Have you ever heard of ‘business email etiquette?’ At a first mention, you may imagine email etiquette referring to the timeliness of an email response or the importance of sending a follow-up email after a significant phone conversation. There’s actually a big piece of it that most people in business today are missing. Did you know that 93% of all communication is nonverbal? Seriously! All of your head nods, smiles, and even glazed over eyes mean so much more to your message recipient than we realize. It confirms that you’re receiving the message as it was intended. It encourages them when you appear interested in what they are saying. And most importantly, rapport is built.
Knowing what we now know about nonverbal communication, isn’t it that much more important to carefully write and review your emails at the office? The truth is, most people don’t. The everyday office worker believes that an email is a quick way of communicating and this isn’t just a millennial problem; it’s a problem that effects every generation. So, what now? Today, I’m going to take the guess work out of email and walk you through the 4 Things You Didn’t Know About Business Email Etiquette.
1- THE OREO
Have you heard of the email ‘oreo?’ It’s possible that I made that term up but it’s hands down the simplest way to make your emails sound friendly. When recipients read your email, they interpret your tone based on what you write because they can’t hear your voice. If it’s all business, you can sound unfriendly or rude even if it wasn’t your intent. So, what is the oreo?
‘The oreo’ method is a format for your emails to ensure they come across as friendly every time. For almost every email that I write, I follow this format: greeting, opener, body, closer, and greeting. The greeting is saying hello and goodbye. For most business emails, they start out with hi or hello and end with Kind Regards or Thank you. The opener and closer is basically small talk! Think of it as what you would say if you were on the phone with someone. A few common business examples include: I hope you’re having a good week or Enjoy your weekend. Lastly, the body is your purpose for writing the email.
Example: This example is warm and friendly. The opener helps build rapport, the body communicates the purpose efficiently, and then the closer let’s them know that you support them. It’s amazing how many people in the office say ‘sorry to bother you.’ I want my business relationships to be strong and I never want them to feel like they’re a bother or they can’t come to me. Without this method, your emails may come across as unenthusiastic or even rude.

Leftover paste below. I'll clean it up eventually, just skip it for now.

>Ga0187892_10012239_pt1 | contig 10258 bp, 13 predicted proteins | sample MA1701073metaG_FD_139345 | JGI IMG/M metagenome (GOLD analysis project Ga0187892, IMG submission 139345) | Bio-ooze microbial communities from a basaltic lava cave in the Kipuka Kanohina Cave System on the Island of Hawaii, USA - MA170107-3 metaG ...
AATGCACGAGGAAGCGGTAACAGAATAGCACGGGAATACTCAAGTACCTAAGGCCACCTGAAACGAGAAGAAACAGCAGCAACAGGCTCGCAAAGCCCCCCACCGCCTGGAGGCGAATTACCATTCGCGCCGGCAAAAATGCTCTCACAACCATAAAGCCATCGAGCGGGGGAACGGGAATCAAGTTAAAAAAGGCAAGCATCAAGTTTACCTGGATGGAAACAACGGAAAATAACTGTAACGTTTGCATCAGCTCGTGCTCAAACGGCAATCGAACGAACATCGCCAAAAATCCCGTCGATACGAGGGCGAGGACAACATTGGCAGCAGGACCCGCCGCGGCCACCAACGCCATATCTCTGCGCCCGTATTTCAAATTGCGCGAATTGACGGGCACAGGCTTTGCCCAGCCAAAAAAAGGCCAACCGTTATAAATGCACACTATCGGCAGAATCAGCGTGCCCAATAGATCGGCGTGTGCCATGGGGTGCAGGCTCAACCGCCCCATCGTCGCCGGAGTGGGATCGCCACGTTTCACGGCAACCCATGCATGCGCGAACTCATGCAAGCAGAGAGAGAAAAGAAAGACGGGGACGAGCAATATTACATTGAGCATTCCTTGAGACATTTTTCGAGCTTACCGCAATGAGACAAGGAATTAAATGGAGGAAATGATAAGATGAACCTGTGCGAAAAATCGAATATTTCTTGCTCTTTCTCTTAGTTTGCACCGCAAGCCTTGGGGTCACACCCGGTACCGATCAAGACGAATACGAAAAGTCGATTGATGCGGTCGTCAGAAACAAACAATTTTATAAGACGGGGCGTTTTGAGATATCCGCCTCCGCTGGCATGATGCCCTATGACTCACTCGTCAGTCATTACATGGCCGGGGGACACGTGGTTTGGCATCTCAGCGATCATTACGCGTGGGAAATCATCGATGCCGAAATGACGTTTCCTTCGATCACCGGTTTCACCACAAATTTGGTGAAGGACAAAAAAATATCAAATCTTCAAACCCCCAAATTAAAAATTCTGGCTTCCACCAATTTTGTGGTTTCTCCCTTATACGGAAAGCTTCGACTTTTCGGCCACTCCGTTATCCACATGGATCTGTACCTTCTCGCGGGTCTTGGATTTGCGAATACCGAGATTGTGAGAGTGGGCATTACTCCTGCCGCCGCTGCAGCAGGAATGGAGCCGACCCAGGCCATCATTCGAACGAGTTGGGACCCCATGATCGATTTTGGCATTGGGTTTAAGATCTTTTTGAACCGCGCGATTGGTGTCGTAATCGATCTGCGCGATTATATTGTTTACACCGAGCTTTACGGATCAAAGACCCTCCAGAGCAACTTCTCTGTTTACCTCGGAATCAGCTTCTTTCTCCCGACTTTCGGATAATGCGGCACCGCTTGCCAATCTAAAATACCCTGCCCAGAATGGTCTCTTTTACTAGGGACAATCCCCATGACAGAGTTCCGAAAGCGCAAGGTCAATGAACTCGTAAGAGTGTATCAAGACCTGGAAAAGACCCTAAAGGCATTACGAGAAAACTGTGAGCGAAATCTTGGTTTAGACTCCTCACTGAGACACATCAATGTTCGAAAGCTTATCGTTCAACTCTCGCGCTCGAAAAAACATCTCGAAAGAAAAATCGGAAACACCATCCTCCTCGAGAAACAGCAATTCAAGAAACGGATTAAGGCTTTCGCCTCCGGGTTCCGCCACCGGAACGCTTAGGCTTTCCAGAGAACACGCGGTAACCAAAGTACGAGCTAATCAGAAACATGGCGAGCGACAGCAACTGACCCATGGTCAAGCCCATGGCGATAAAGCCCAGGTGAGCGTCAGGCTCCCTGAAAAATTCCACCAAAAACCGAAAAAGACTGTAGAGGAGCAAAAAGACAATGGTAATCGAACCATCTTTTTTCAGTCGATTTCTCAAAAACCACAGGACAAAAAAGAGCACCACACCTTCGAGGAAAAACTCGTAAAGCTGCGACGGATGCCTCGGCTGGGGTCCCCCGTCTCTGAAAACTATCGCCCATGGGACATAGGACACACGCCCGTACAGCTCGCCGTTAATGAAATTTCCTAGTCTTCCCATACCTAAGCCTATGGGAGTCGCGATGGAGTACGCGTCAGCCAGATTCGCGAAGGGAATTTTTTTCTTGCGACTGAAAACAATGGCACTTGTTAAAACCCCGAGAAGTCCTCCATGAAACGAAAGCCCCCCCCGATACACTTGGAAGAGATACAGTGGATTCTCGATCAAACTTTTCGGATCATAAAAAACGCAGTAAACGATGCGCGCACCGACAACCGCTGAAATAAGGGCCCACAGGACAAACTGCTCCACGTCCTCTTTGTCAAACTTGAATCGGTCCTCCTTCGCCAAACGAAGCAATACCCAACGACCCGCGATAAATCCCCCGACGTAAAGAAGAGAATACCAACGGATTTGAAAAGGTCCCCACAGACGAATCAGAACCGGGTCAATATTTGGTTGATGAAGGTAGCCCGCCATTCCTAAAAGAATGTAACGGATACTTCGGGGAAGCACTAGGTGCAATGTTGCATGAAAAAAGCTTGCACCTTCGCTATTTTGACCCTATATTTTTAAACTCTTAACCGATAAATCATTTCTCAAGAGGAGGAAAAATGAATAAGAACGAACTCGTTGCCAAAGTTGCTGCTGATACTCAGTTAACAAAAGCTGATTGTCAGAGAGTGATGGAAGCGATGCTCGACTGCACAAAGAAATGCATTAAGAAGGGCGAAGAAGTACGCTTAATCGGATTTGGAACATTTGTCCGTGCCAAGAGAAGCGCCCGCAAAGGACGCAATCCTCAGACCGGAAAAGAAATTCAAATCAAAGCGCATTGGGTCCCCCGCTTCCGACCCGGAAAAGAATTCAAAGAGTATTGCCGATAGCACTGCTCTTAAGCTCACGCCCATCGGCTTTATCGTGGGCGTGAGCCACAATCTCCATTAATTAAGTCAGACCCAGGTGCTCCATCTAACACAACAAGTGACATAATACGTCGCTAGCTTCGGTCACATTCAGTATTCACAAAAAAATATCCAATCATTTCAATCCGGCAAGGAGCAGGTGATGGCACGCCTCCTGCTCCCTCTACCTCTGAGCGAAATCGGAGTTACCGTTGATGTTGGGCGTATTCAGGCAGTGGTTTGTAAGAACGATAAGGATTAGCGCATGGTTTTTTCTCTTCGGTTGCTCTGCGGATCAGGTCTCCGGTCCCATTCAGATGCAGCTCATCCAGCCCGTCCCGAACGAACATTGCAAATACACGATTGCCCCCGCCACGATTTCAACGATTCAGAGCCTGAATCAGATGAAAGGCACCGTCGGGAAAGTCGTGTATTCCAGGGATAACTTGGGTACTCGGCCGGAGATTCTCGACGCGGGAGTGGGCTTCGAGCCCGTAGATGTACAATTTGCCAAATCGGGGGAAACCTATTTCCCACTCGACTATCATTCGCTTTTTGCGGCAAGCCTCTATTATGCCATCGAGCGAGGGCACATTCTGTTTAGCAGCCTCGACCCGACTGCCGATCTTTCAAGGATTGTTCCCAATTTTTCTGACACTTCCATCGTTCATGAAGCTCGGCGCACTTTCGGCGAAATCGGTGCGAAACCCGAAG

In this particular example, a phone conversation took place first so Amy already heard Kate’s tone of voice. But had they not spoken on the phone, how would she know Kate’s true tone? As unimportant as it may seem, that little ‘it was great talking to you’ greeting made a big difference.
Punctuation is another huge point that can really help get your true message and tone across. If your sentences are short and contain nothing but periods, it can come across as unfriendly or even robotic. When I write emails, I always throw in an exclamation mark here and there. On the same point, you don’t want to go too crazy otherwise you’ll seem over-excited. Let’s just say you want to be interpreted as having just the right amount of professional enthusiasm. When the recipient can’t hear your voice, these little details go a long way!
Example: This example has the perfect balance of professionalism and enthusiasm. It puts Amy at ease that her needs are taken care of and let’s her know that there isn’t anything else needed from her. With the placement of the exclamation marks and the words chosen, Amy will feel relieved that her message was heard and she can now check one more thing off her to-do list.
Do you know what connotation is? According to Dictionary.com, connotation is an ‘idea or feeling that a word invokes in addition to its literal or primary meaning.’ This means that a word can make us feel a certain way, even if it isn’t technically defined as such. While it can be different from person to person, there are many words that have a common positive or negative connotation.
For example, the word ‘cheap’ makes me cringe because it’s often used when referring to the quality of something. This is a negative connotation while the word ‘inexpensive’ has a much more positive connotation because it indicates that you’re saving money. This car is cheap. This car is inexpensive. Which do you prefer?
Pronouns can make a big difference in your emails. By this I don’t mean ‘he’ or ‘she,’ I mean ‘we’ and ‘us.’ When I write emails at the office, I always make sure to use the pronouns ‘we’ and ‘us’ because it indicates that we’re in this together. It comes across much nicer than ‘I’ and ‘you,’ which signifies that we’re on different teams. The word ‘you’ can also come across as demanding or accusatory.
Example: As you’ll notice, it isn’t possible to use only ‘we’ and ‘us’ in your emails but it’s especially useful when you’re giving an instruction. You’ll know when it feels right!
– Writing in all caps is commonly interpreted as yelling. Don’t do it!
– Using bold, italics, or underlining is obnoxious in office emails. It can make people feel like you aren’t confident in their ability to read the email in its entirety or you believe they can’t decipher what’s important.
– Always respond within 24-hours, even if it’s just to say that it may take a few days to accomplish what they need or you’re on the road and can’t respond until later.
What are your favorite business email etiquette tips? Have you had an email in your career that went completely misunderstood? Tell me your story! Post your office email story on Instagram and tag me (@theclosetbychristie) for a chance to be featured.